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The lovable villain

Why do people find certain villains to be oddly likeable?

By Emily Robson, Second Year, Politics and International Relations

Until the age of 10, the hours between 4 pm and 6 pm were reserved for the metallic twang of sword-fighting in Peter Pan, the clipped English accent of Scar in The Lion King and the cackle of Maleficent in Sleeping Beauty. These villains were grotesque, merciless and frightening; hell-bent on enacting various imaginative evil plans to destroy, uproot and conquer. 

These one-dimensional villains were also, however – as one would expect from children’s movies – binary, superficial and laughable. Their plans never worked. Their cronies eventually deserted them. They were humiliated, eaten or despised. 

Nowadays, there is a marked change in the illustrations of ‘villains’. Jafar, Sauron, and Voldemort, with their ill-conceived motives and deeply rooted black-heartedness, have been replaced by more sophisticated and complex characters which are easier to relate to and understand.

Unsplash / Thibault Penin

Thanks to social media, we all have received an increased exposure to the inner workings of people’s daily lives. Nowadays, good, and evil blur together on a daily basis and this has translated into our art. Character ambiguity has come to be what surprises and intrigues modern audiences.

Jimmy McGill, or Saul Goodman, in the series Breaking Bad (2008) and Better Call Saul (2015), is a great example of a criminally minded ‘villain’. Despite being an outwardly wayward ‘dodgy’ lawyer in pink shirts and golden ties, thanks to character development and worldbuilding we learn to appreciate and relate to who he really is. ‘Better Call Saul’ explores Jimmy’s past, which is crucial in helping the viewer to comprehend why he acts in the way that he does. The son of a weak businessman who was victim to countless manipulations, Jimmy quickly adopts a disregard for abiding strictly by the law.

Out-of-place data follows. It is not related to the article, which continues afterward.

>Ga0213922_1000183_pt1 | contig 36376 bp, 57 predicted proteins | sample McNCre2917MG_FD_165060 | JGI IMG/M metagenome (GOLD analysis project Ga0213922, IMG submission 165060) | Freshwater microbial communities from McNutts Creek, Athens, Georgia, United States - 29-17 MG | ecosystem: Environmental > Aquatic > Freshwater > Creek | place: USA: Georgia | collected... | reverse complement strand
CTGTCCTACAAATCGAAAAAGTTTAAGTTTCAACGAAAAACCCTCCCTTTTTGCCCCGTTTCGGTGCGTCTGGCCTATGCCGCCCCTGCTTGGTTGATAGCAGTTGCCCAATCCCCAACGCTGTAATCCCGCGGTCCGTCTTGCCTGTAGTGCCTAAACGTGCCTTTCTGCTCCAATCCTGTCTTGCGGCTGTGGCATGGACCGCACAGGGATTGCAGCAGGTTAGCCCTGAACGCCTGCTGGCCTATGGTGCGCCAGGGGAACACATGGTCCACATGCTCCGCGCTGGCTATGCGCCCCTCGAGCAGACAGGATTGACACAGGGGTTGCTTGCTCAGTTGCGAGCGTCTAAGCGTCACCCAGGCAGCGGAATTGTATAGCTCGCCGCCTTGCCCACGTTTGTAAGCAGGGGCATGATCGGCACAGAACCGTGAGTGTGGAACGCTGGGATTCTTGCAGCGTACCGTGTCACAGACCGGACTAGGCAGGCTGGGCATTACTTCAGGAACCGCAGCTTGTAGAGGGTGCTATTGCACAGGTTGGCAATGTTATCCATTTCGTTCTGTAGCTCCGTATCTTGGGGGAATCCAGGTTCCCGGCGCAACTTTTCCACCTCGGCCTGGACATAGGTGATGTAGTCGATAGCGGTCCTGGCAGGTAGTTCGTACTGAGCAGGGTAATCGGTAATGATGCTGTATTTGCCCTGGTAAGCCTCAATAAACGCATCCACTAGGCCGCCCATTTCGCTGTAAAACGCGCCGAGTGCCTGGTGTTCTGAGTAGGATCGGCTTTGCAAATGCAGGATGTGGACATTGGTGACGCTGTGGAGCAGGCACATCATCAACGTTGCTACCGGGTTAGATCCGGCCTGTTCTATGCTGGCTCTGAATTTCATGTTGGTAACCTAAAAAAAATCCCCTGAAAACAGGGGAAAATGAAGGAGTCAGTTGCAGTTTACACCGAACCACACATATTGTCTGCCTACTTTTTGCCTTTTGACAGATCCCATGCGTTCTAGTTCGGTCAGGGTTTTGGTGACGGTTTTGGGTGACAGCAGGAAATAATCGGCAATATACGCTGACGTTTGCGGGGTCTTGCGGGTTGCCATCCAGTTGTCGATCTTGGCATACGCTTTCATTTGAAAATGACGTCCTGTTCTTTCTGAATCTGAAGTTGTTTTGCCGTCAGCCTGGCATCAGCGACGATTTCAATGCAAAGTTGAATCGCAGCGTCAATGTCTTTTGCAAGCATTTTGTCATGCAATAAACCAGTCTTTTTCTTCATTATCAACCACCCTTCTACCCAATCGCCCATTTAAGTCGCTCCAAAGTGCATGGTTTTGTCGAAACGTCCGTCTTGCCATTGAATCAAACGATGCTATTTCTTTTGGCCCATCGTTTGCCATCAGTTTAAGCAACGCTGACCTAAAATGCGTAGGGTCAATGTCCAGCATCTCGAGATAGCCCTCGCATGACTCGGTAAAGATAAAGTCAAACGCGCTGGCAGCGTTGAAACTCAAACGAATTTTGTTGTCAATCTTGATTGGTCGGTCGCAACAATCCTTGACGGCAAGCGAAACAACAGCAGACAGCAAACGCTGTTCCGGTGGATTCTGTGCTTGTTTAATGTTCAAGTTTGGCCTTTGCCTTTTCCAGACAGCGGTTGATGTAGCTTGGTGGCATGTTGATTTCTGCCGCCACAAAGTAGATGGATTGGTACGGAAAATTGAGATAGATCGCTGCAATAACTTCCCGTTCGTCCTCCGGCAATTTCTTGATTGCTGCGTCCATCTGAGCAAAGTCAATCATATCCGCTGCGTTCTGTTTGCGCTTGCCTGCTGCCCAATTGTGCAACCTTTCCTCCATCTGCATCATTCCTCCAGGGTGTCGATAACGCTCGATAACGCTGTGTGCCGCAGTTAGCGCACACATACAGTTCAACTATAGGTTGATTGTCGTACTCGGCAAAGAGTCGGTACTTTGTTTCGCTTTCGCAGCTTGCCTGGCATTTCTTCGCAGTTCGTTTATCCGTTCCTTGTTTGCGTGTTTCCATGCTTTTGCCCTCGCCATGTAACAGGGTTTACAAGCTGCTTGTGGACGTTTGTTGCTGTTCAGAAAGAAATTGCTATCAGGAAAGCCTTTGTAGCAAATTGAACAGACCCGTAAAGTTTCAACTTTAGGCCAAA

Another example of how important backstories are in generating sympathy for villains in other productions is Joker (2019) which explores the creation of villainy and questions who or what is to blame for society’s monsters. This film in particular represents the poor everyday treatment, and the general public’s unfair distrust of those who are different and shows the embittering and twisting of an otherwise ordinary man into one of Batman’s darkest nemeses.

Unsplash / Jon Tyson

However, many modern villains are also strongly principled in some ways, which increases our attraction to them. Jimmy McGill possesses some principles which we can admire; for instance, an almost Robin Hood-like attitude towards large corporations and big businessmen as well as an ardent defence of the ‘little man.’

Javert in ‘Les Misérables,’ is, in turn, devoted to ideas of justice and fairness. Whilst this did manifest itself as the merciless and animalistic hunt for Jean Valjean, the viewer can nevertheless appreciate Javert’s belief in strong, albeit misguided, principles. 

Javert and Jimmy McGill, as well as Sherlock’s Moriarty and Hannibal Lecter from The Silence of the Lambs (1991), are all examples of incredibly hard-working villains of high intelligence and extraordinary commitment to a single cause. They transport the viewer into an unfamiliar mind of intense focus and extreme ambition which both fascinates and attracts. 

Unsplash / Colton Sturgeon

This type of character ­­– the ‘lovable villain’ – often has warped or tragic understandings of the world in which they live and represent some of the darkest traits of humanity. For instance, Jimmy McGill’s willingness to aid murderous and immoral drug lords for vast amounts of money means that he cannot escape the label of ‘villain’. 

However, these modern representations of villainy show them also to be lonely, hard-working, and different: society’s despised outcast. Nevertheless, they continue to strive forward, unlocking the will and purpose to pursue their goals and fight for what they believe in. As a result, some villains take a special place in our hearts, representing the dissatisfied, longing, and purposeful traits in every one of us. 

Featured Image: Unsplash / Mark Carol Nunez

What fictional villains do you find to be curiously likeable?